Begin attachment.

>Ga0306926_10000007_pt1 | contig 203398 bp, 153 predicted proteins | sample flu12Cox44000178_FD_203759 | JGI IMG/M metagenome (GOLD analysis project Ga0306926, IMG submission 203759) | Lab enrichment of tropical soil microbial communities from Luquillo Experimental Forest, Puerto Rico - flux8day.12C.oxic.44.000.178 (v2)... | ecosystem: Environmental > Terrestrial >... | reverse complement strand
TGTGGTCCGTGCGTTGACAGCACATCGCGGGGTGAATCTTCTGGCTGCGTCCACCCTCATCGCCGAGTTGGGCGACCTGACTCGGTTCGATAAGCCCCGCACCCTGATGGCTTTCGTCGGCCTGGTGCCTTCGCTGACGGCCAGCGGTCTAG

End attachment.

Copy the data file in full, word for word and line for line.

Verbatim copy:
>Ga0306926_10000007_pt1 | contig 203398 bp, 153 predicted proteins | sample flu12Cox44000178_FD_203759 | JGI IMG/M metagenome (GOLD analysis project Ga0306926, IMG submission 203759) | Lab enrichment of tropical soil microbial communities from Luquillo Experimental Forest, Puerto Rico - flux8day.12C.oxic.44.000.178 (v2)... | ecosystem: Environmental > Terrestrial >... | reverse complement strand
TGTGGTCCGTGCGTTGACAGCACATCGCGGGGTGAATCTTCTGGCTGCGTCCACCCTCATCGCCGAGTTGGGCGACCTGACTCGGTTCGATAAGCCCCGCACCCTGATGGCTTTCGTCGGCCTGGTGCCTTCGCTGACGGCCAGCGGTCTAG